The bones of a woman found on the Wind River Reservation revive the turmoil of the past.
Attorney Vicky Holden and her frequent sleuthing partner Father John O’Malley (The Drowning Man, 2006, etc.) can’t find justice for the old Arapaho bones until they find out whose they are. Autopsy results reveal that she was beaten and shot in 1973, a time when the militant American Indian Movement’s fight for Native-American rights was leading to pitched battles with the FBI. The women of the reservation want a proper burial and condign punishment, but no one’s willing to talk, because under the lingering shadow of AIM, tribe members may not be what they seem. Vicky and Father John interview many people before they learn that the body is that of Liz Plenty Horses, a young mother AIM accused of snitching. Vicky and her partner and lover Adam are also handling a present-day case of discrimination when a series of threats warn her to back off. When Vicky witnesses a case of violence against an Indian woman during a trip to Denver, the moment vividly recalls beatings by her abusive husband. Frightened but undaunted, Vicky and Father John risk their lives to solve the murder.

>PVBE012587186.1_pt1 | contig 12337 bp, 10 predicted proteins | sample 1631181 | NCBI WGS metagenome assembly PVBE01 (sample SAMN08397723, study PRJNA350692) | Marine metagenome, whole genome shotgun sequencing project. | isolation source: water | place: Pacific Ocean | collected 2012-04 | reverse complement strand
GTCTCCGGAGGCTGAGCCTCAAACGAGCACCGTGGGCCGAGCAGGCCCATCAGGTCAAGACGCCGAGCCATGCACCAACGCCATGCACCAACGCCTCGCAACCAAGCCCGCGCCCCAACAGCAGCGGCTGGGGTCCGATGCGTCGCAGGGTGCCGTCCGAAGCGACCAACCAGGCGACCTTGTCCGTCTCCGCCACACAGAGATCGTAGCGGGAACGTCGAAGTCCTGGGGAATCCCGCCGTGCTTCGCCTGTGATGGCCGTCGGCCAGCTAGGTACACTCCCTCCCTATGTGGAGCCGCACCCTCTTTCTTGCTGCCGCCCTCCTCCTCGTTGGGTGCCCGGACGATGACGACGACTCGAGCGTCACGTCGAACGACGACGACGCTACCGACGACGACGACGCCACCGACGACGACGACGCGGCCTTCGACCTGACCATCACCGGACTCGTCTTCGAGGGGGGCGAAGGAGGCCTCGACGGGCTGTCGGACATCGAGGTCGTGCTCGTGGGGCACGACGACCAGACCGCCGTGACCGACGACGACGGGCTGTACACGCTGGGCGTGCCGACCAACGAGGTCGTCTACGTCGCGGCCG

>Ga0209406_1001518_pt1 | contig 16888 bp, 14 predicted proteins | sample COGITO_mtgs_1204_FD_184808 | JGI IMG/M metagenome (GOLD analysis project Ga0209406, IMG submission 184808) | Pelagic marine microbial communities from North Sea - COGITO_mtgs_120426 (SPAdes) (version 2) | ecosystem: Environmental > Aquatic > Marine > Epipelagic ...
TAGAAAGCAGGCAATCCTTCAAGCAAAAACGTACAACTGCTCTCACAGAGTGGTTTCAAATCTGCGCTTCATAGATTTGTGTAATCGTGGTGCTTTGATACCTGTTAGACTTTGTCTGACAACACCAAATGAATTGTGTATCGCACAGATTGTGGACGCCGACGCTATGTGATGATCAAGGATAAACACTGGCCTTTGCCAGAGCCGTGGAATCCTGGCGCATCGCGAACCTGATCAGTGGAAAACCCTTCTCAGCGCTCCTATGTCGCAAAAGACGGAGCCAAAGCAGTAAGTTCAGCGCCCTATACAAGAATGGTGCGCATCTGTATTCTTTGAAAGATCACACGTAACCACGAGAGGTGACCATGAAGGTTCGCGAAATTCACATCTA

Another wonderfully evocative story of the struggles of the Arapaho to retain their heritage while living in a white man’s world.